Round-trip to Europe and back

Today, I couldn’t help but remember the days when French President Nicolas Sarkozy was campaigning to become President in 2007, his speeches then and on the day he was elected. You could disagree with him politically, but no one can deny that he had charisma, and when listening to him, I had but one reaction: I felt like getting up from my chair to tell him “let’s go, let’s do all this, let’s transform France!” Two and a half years later, many of those who supported his ideas and programs are disappointed because the energy he was able to infuse to voters has dwindled, reforms have been made but fail to produce palpable results, and many promises about transforming, modernising the French mentality – and through that, French society – have not been kept.

Ivo Josipović, Croatia’s newly elected President, was sworn into office today and will officially take up his duties at midnight. His inaugural speech was good, as one political analyst said today on Croatian television, “maybe better for Croatian circumstances than Barack Obama’s inaugural speech for US circumstances at the time.” Yet there was no charisma here, no true dialogue with the citizens, no truly inspirational formulas like those that were characteristic in Sarkozy’s and Obama’s speeches. As I was watching the inaugural ceremony on TV, I had no urge to get up and join “an incredible adventure”, the way I did in 2007 in France, or the way Americans (and myself) did in 2009. But as I already wrote here, maybe charisma is not what Croatia needs most. Maybe substance is paramount at this moment in our brief history. A serious, hard-working, realistic and level-headed leader may be the one to force the rest of the political “elites” in Croatia to start behaving more responsibly and inspire Croatian society as a whole to finally refuse corruption as a way of life.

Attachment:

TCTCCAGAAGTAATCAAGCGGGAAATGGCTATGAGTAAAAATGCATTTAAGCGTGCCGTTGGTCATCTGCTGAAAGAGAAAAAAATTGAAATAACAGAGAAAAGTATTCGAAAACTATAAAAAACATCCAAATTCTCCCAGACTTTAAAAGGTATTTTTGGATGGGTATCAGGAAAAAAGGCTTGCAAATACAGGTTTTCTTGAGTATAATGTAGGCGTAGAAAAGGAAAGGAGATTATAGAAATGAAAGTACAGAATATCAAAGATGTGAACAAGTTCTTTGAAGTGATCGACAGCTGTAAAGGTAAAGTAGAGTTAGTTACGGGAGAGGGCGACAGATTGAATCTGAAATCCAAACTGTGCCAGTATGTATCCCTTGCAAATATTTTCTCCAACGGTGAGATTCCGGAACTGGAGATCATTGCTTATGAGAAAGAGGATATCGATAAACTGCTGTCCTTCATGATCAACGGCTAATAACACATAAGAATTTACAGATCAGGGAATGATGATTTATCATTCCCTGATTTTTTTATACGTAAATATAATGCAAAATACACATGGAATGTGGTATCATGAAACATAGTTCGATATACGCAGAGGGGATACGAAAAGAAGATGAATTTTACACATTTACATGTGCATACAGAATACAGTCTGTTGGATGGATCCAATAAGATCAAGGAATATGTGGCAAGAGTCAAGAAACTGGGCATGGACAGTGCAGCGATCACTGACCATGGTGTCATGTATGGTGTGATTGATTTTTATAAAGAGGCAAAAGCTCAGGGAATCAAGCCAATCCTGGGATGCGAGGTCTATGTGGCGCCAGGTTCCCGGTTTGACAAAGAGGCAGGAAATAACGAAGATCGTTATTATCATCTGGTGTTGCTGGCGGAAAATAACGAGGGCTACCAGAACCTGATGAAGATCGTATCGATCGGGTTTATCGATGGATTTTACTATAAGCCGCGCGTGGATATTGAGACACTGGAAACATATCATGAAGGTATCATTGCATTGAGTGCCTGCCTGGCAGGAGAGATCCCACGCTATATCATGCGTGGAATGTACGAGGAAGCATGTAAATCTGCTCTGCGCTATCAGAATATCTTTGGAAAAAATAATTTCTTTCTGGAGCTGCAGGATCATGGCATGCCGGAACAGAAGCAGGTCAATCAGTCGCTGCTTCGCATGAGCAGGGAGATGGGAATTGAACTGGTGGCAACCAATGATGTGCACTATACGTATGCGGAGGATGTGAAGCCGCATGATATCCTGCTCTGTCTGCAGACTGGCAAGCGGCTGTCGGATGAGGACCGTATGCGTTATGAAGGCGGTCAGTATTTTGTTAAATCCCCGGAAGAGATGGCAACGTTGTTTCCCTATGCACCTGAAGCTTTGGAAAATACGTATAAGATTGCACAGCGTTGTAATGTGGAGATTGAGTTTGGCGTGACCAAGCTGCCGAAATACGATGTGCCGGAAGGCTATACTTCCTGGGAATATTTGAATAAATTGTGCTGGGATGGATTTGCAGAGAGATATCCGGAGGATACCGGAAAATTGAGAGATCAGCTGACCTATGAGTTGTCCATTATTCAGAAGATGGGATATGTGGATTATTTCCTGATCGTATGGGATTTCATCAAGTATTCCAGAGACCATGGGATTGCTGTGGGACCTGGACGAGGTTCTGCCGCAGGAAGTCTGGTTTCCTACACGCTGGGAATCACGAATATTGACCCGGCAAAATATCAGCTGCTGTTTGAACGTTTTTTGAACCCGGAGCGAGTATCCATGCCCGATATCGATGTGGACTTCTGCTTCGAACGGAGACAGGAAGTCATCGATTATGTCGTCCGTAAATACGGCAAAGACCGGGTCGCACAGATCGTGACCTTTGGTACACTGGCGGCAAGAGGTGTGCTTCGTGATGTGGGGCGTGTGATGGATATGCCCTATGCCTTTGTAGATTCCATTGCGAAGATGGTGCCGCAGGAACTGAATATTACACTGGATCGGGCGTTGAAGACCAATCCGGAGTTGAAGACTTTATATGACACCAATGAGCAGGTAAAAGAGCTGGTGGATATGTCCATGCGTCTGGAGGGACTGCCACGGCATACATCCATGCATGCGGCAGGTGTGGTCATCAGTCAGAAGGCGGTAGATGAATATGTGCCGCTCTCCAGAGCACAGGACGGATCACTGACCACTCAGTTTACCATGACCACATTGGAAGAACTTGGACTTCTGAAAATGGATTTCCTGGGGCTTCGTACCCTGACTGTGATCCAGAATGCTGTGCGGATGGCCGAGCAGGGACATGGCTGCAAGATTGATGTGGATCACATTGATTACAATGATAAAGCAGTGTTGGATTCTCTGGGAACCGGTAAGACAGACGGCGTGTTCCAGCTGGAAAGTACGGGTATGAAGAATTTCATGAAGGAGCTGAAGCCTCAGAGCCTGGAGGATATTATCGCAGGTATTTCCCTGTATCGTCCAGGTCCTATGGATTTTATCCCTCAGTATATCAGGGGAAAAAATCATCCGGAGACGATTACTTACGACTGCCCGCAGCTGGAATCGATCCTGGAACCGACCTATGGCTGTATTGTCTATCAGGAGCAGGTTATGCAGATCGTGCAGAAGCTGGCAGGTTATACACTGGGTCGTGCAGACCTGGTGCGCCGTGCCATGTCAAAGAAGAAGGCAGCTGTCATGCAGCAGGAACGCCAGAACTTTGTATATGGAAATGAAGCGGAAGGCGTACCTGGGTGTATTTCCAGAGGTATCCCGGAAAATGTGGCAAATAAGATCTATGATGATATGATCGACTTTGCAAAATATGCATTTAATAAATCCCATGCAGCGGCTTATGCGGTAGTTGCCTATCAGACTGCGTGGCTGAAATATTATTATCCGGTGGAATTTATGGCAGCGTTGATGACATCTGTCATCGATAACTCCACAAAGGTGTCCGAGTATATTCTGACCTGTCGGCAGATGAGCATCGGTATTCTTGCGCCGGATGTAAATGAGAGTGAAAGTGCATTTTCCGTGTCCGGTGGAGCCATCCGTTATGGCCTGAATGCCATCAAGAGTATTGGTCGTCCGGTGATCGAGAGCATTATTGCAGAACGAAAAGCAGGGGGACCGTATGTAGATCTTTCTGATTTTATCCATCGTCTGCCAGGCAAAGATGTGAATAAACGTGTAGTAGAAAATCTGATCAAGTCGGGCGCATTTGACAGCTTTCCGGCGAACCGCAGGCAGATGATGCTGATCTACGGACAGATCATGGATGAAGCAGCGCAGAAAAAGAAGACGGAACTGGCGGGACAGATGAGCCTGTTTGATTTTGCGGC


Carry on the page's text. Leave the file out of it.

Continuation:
In his five pages long speech, Ivo Josipović said all the right things. There was nothing in it that any Croatian citizen could disagree with. Although the tone was slightly monotonous, the words inspired hope in a new beginning.

The President said that he “would like to be the president of all of Croatia’s citizens and also uncompromisingly affirm the values of a democratic society, rule of law and social solidarity. We have achieved a state, but justice and fairness are values that have yet to be fully fulfilled,” The new President emphasised that efforts would be made to create a better and more just Croatian society in which “every citizen has equal rights and equal opportunities to be educated, get a job and earn enough for his family to live decently.” He urged citizens to live honestly and in accordance with the law, because “the foundation of justice is always the people as each of us creates or denies justice by his own behavior.”

“It is a time when Croatia needs to re-examine itself, a time when each of us should re-examine himself. Courage is necessary to fight injustice and create a better society. I promise you I will be first in that fight and never get tired of it,” citing criminal privatisations, corruption and organized crime as the main reasons for the economic crisis in Croatia. “We should not be afraid, we must not be silent, we must not turn our heads! Courage is the one who conquers injustice, which allows us to achieve a better, more just society,” President Josipović said.

But along timid hopes, scepticism is already present among Croatian commentators and the media, in particular concerning his choice (to be officially announced tomorrow) of Cabinet members and advisors. Ivo Josipović will probably have a much shorter grace period than the usual 100 days. Croatian society and its economy are one the very brink of disintegration, and even the prospect of joining the EU within the next two years cannot hide the depth and complexity of the problems that at this moment make real and concrete European integration impossible.

Political columnist Tomislav Klauški writes tonight on “ It was an important speech. For two reasons. First, because it could mark a turning point int he development of Croatian society. Second, because it could mark a turning point in Josipović’s political career. Maybe he will suddenly begin doing what he is saying. And as to Croatia in the next five years…

We’ve had enough important speeches and false promises, just as we’ve had enough spectacular visions. Time has come for important moves and the fulfilment of promises , as it has for policies that has real foundations. Enough of believing words only. Now we trust only actions. Put your money where your mouth is.”

Nicolas Sarkozy used to say: “I say what I think, and I do what I say”. Let’s hope Ivo Josipović will embody those words.

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